OK. That's good news. And then what about Fort Knox? I didn't see anything in the press release. So are we continuing to anticipate a better, strong -- a better Q4 at that asset?

Paul Tomory -- Chief Technology Officer

So Fort Knox, we've had a number of challenges this year. We've talked about these on previous quarters, higher than anticipated water, a couple of relatively minor slope failures. But what we've had to do is tap out the mining to accommodate for. So there is a delay in access to some mill ounces.

But we expect next year to be more in line with expectations and what we had in our technical report.

Tanya Jakusconek -- Scotiabank -- Analyst

OK. So maybe not a pickup in Q4?

Paul Tomory -- Chief Technology Officer

There might be a slight pickup in Q4, but it will be roughly in line.

Tanya Jakusconek -- Scotiabank -- Analyst

OK. Thanks for that. And then just on Paracatu, which is the last one. I mean that mine is doing a lot better than I expected in terms of the grade.

I think the guidance had been that the grade was going to decline in the second half. As we look at Q4, is that 0.38 grams per tonne going to persist in Q4?

Paul Tomory -- Chief Technology Officer

So just a quick description and a reminder of the Paracatu ore body. There's -- it is low grade, but even in the low grade, there are variations from 0.35 to 0.38 to 0.42, even in some places, closer to 0.5. And the acceleration of the mining rate allows us to keep diving into the area of more consistent and better grades. So largely speaking, with the approval of the purchase of these trucks and the shovel.

We expect that we'll be mining slightly higher grade materials. So the number that you saw in Q3 is not an unusual number with respect to what we'd expect over the next couple of years. It will continue to vary quarter-to-quarter, but Paracatu has definitely stepped up structurally in its ability to perform.

Tanya Jakusconek -- Scotiabank -- Analyst

OK. So I guess better than we had expected from originally at the start of the year?

Paul Tomory -- Chief Technology Officer

That's right. Definitely. And with the acceleration of the mining rate, we will keep ourselves in better grade material for at least the next two, three years.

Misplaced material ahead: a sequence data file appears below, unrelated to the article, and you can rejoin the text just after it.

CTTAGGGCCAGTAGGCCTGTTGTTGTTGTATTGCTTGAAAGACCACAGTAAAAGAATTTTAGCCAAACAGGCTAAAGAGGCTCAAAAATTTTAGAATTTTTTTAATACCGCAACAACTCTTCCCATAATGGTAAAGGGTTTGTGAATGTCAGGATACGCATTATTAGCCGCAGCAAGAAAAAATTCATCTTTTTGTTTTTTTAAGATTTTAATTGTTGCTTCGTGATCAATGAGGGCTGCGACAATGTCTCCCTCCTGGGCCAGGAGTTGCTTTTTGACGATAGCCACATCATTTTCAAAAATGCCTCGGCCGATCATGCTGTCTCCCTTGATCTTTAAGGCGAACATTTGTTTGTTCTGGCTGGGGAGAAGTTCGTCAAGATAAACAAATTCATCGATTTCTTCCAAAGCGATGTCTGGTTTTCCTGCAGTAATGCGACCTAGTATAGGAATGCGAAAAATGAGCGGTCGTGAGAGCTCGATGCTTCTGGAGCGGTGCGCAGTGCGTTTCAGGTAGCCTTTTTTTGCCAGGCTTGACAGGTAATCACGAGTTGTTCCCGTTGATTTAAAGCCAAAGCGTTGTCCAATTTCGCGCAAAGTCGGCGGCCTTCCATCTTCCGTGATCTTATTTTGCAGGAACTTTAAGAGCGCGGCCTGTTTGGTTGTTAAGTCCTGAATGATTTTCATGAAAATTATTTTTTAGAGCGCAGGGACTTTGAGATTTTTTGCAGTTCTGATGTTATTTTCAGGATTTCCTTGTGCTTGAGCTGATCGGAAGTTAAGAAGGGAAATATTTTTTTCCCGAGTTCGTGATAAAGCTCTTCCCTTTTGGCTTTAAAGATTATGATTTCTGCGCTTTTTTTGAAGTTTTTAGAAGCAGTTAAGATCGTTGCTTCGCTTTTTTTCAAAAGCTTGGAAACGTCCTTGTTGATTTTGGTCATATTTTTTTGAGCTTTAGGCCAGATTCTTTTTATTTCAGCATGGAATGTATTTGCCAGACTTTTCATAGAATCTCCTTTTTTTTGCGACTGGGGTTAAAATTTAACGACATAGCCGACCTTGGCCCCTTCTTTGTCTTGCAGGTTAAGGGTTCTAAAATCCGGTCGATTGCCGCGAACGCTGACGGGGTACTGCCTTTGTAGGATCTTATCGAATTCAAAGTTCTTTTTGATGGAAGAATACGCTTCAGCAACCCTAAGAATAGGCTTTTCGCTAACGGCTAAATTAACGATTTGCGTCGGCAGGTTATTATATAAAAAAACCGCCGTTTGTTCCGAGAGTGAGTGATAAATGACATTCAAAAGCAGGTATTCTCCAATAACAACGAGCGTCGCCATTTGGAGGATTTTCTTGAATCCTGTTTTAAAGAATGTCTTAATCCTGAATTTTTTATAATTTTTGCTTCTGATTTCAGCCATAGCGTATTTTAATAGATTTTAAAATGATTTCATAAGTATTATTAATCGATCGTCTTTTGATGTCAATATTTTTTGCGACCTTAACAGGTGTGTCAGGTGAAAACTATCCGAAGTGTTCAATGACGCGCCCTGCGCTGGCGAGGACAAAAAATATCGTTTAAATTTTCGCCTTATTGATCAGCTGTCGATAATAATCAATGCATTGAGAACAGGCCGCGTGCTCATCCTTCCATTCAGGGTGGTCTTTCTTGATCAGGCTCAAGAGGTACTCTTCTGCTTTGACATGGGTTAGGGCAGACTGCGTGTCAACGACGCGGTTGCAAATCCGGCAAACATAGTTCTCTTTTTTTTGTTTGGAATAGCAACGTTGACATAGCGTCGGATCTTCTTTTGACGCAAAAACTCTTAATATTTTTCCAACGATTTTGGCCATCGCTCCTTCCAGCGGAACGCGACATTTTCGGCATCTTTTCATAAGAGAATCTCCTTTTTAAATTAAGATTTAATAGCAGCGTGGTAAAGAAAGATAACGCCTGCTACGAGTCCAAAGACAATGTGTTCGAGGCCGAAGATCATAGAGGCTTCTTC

Tanya Jakusconek -- Scotiabank -- Analyst

OK. That's good. It's good to say. Thank you.

Operator

[Operator instructions] Our next question comes from Mike Parkin from National Bank. Your line is open. Please go ahead.

Mike Parkin -- National Bank -- Analyst

Thanks for taking my questions, guys. With Paracatu, did you also adjust some of your grade control practices there with the optimization that you did internally? Or...

Paul Tomory -- Chief Technology Officer

Yes. That's a great question. It's all about grade control. We've invested significantly in a grade control program there.

And it's really being able to react in real-time to changing characteristics in the ore body. Paracatu is a complex ore body with different hardness zones, clay content, different chemical and geometallurgical characteristics. So we've invested very heavily in grade control. It's a best-in-class program.

And it is one of the things that has led us to be able to outperform versus prior expectations.

Mike Parkin -- National Bank -- Analyst

OK. Great. And then in the past, you've -- it's an asset that water is important. How is the water supply looking for the asset now?

Paul Tomory -- Chief Technology Officer

This year, we're in good shape. There are no particular concerns on water. As you know, we invested over the last 2, three years, in additional water supply capacity, and we're now comfortable with those in place.

Paul Rollinson -- Chief Executive Officer

We joked -- the minute we got the mitigation in place, we'd revert back to average rainfall, and that's exactly what happened. But having the mitigation does give us some flexibility.

Paul Tomory -- Chief Technology Officer

Yes. So we're actually -- we're using that water supply to better manage the water balance throughout the year. And it also contributes to predictable sustained performance in the mill.

Mike Parkin -- National Bank -- Analyst

OK. Great. And then with Chulbatkan, obviously, the exploration results that were put out with the announcement of the deal were pretty exciting. When could we expect -- like, obviously, you're looking to close that in the first quarter.

Any kind of update in the second quarter, third quarter?

Paul Rollinson -- Chief Executive Officer

Yes. Look, I think we're chomping at the bit to get this thing closed and you can get to work. And as we get drilling, obviously, once we get something of significance. We're not the kind of company that releases one drill hole at a time.

We'll be back to you guys. I mean we are going to be drilling over the next couple of years as we go through, hopefully, growing the resource and getting into our pre-feas and feasibility studies, but we're very excited.

Mike Parkin -- National Bank -- Analyst

All right. That's it for me. Thanks so much, guys.

Operator

There are no further questions at this time. I turn the call back over to the presenters.

Paul Rollinson -- Chief Executive Officer

Thank you, Christina, and thanks, everyone, for joining us today. And we look forward to catching up in person in the coming weeks. Thank you.

Operator

[Operator signoff]

Duration: 31 minutes

Call participants:

Tom Elliott -- Senior Vice President, Investor Relations, and Corporate Development

Paul Rollinson -- Chief Executive Officer

Andrea Freeborough -- Chief Financial Officer

Paul Tomory -- Chief Technology Officer

Greg Barnes -- TD Securities -- Analyst

Carey MacRury -- Canaccord Genuity -- Analyst

Steven Butler -- GMP Securities -- Analyst

Tanya Jakusconek -- Scotiabank -- Analyst

Mike Parkin -- National Bank -- Analyst